The bottom line: the repo market hurricane failed to make landfall on Dec 31, and all it cost was just over $410 billion in liquidity injections and debt monetizations.

That’s the good news. The bad news is that the Fed will now somehow have to withdraw some of this liquidity (not all, as NOT QE is here to stay until at least Q2, which is why last week Morgan Stanley wrote that it sees “Melt-Up Lasting Until April, After Which Markets Will “Confront World With No Fed Support“). Yet the Fed’s repo operations, which as of today amount to roughly $256 billion, will start getting unwound over the next few days and week, and absent another (JPMorgan catalyzed) crisis, may shrink back to zero by early/mid February even as liquidity from T-Bill monetizations slowly takes their place. The question is how will the market react as tens of billions in term repos mature in the next few weeks, and the liquidity is not rolled over.

One thing is certain: the Fed’s balance sheet explosion helped boost the stock market such that every week since the start of October, any time the Fed’s balance sheet rose, so did the S&P and vice versa, as we have shown repeatedly:   Click to enlarge.

Will the imminent contraction in the Fed’s balance sheet as repos start unwinding, be the catalyst that finally forces the melt up to break? We will find out in the next few weeks.

This chart-filled news item appeared on the Zero Hedge website at 3:53 p.m. on Thursday afternoon EDT — and another link to it is hereGregory Mannarino‘s daily market-closing rant for Thursday is linked here.

Helicopter Money is Here: How the Fed Monetized Billions in Debt Sold Just Days Earlier

The Fed’s charter prohibits its from directly purchasing bonds or bills issued by the U.S. Treasury: that process is also known as monetization and various Fed chairs have repeatedly testified under oath to Congress that the Fed does not do it. Of course, the alternative is what is known as “Helicopter Money”, when the central bank directly purchases bonds issued by the Treasury and forms the backbone of the MMT monetary cult.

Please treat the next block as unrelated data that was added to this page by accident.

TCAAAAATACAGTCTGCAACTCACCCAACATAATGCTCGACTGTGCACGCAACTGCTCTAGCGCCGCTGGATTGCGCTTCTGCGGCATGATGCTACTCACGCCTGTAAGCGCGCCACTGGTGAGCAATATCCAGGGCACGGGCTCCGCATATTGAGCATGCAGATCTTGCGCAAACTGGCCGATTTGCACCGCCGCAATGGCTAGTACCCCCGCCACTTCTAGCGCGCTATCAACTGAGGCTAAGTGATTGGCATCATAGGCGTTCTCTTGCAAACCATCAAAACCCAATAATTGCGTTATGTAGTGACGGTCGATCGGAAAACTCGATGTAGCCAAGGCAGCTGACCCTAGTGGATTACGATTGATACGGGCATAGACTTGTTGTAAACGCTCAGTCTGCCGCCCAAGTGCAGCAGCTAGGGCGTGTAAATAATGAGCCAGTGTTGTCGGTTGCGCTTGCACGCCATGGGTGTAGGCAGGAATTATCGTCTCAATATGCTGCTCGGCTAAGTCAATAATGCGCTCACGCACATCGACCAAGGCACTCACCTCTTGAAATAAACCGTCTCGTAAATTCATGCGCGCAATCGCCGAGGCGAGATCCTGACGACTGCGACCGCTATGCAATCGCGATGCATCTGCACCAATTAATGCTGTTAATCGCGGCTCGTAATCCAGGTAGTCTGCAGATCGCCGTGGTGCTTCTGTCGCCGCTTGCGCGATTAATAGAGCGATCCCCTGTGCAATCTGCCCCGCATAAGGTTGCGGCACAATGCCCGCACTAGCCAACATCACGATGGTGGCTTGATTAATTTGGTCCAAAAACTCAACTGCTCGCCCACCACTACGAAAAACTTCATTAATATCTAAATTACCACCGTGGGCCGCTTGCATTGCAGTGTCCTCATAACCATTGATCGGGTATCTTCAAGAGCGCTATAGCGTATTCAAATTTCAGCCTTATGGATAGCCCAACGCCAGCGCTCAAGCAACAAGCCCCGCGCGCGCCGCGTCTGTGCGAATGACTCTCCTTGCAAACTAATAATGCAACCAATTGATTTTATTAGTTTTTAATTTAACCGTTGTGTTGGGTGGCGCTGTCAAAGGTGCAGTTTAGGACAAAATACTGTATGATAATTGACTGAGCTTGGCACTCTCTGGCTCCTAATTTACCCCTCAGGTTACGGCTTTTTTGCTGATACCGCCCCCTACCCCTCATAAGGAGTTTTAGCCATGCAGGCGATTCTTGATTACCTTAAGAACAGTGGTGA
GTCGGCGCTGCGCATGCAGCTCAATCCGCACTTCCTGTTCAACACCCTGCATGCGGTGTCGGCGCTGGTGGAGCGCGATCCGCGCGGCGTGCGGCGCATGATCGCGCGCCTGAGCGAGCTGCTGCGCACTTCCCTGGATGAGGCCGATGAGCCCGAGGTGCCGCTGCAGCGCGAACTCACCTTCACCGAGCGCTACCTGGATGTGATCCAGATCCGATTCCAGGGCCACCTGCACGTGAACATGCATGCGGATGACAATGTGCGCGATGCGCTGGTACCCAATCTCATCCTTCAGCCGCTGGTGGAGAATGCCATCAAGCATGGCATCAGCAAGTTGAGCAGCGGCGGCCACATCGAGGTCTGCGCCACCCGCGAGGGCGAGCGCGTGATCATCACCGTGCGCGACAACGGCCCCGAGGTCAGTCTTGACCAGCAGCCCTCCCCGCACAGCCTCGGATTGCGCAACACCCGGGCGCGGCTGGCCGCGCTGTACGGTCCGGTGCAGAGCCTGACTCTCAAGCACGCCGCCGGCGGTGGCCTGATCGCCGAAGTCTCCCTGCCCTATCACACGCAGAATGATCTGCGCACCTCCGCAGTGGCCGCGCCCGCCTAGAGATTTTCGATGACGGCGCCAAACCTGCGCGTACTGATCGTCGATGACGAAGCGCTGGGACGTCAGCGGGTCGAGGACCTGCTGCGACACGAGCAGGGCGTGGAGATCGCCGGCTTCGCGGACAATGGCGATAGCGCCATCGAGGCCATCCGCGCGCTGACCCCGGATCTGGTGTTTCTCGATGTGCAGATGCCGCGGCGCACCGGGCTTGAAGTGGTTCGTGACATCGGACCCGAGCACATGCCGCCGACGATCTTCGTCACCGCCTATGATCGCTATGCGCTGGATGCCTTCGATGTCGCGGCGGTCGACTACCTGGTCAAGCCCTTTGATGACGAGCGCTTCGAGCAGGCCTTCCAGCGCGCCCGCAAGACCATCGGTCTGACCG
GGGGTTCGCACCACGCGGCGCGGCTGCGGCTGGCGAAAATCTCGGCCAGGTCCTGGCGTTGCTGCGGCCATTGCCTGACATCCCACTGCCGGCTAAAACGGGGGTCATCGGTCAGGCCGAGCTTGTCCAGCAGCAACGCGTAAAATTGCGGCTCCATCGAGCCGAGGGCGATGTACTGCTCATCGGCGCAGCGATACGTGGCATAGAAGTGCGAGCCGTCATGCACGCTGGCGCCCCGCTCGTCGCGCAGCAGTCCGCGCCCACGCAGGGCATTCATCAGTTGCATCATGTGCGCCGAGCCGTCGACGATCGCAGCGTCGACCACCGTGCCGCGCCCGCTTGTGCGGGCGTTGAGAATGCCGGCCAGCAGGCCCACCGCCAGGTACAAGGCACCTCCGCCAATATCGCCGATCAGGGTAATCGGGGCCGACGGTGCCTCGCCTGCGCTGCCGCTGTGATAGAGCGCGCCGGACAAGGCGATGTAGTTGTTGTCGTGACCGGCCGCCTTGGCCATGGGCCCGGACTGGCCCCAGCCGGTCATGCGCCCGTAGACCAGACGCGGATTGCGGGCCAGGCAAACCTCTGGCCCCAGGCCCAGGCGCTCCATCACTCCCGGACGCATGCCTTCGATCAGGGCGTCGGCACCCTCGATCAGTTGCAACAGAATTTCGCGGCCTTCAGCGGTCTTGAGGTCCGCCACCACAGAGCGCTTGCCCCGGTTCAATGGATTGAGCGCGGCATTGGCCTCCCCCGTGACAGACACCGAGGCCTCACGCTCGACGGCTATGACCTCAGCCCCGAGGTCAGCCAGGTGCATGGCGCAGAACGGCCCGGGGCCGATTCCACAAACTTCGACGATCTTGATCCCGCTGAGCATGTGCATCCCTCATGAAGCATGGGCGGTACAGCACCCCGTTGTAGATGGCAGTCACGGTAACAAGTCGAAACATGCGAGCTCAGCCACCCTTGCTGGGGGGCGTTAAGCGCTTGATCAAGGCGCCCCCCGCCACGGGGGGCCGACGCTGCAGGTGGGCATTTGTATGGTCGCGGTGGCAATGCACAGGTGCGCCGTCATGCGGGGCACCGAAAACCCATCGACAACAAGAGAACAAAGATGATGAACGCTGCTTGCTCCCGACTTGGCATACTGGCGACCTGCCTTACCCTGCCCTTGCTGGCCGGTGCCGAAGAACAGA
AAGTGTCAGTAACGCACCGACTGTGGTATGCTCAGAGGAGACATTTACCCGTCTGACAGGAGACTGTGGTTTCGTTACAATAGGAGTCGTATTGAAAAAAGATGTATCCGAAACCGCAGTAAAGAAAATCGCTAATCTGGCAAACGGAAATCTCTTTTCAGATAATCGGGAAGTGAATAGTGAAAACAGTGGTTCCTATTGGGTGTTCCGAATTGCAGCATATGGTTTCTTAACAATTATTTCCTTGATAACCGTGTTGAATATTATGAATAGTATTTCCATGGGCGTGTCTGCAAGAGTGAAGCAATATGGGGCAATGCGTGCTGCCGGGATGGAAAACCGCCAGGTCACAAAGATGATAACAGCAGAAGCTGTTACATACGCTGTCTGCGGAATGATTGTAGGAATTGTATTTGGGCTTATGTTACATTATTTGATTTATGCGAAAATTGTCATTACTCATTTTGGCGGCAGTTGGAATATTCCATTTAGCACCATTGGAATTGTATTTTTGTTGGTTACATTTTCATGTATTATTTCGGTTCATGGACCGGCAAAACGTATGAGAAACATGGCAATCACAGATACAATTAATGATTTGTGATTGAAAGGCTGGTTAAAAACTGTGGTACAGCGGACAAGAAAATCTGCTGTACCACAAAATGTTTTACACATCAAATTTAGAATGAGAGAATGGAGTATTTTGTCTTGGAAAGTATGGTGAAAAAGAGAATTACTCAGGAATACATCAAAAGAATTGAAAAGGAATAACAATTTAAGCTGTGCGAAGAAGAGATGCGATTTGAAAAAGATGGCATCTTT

But what if there is at a several day interval between Treasury issuance and subsequent purchase? Well, that’s perfectly legal, and it’s something the Fed has done not only during QE1, QE2 and QE3, but is continuing to do now as part of its “QE4/NOT QE.” So what is going on? Well, for all those saying the U.S. may soon unleash helicopter money, and/or MMT, we have some ‘news’: helicopter money is already here, and the Fed is now actively monetizing debt the Treasury sold just days earlier using Dealers as a conduit… a “conduit” which is generously rewarded by the Fed’s market desk with its marked up purchase price.

In other words, the Fed is already conducting Helicopter Money (and MMT) in all but name. As shown above, the Fed monetized T-Bills that were issued just three days earlier – and just because it is circumventing the one hurdle that prevents it from directly purchasing securities sold outright by the Treasury, the Fed is providing the Dealers that made this legal debt circle-jerk possible with millions in profits, even as the outcome is identical if merely offset by a few days.

Perhaps during Fed Chair Powell’s next Congressional hearings, someone actually has the guts to ask the only question that matters: why is the Fed now monetizing U.S. debt, and pretending it isn’t doing so just because it grants Dealers a 3-day “holding” period, for which it then rewards them generously?

This very interesting and worthwhile news item was posted on the Zero Hedge website at 1:31 p.m. on Thursday afternoon EST — and it’s the first contribution of the day from Brad Robertson.  Another link is here.

Why Is Wall Street the Only Industry in America With Access to the Fed’s Endless Money Machine?

Consumers represent two-thirds of GDP in the United States. And yet, when consumers run into trouble, they don’t get a handout from the Federal Reserve – they are forced to file bankruptcy. There are no Fed handouts to small business owners, farmers, or main street merchants either.

So why is it exactly that the trading houses on Wall Street, with a serial history of crimes and with the most overpaid and under-punished executives on the planet, are able to perpetually have secret communications with the New York Fed and magically turn on the flow of trillions of dollars of ridiculously cheap loans to bail out their hubris and corruption.

The obscene money spigot from the New York Fed to Wall Street’s trading houses didn’t start with the epic financial crisis of 2008, as most Americans believe. It started following the bust, which was fueled by fraudulent research from Wall Street’s trading houses. The money from the Fed to Wall Street simply flowed under the cover of the 9/11 crisis.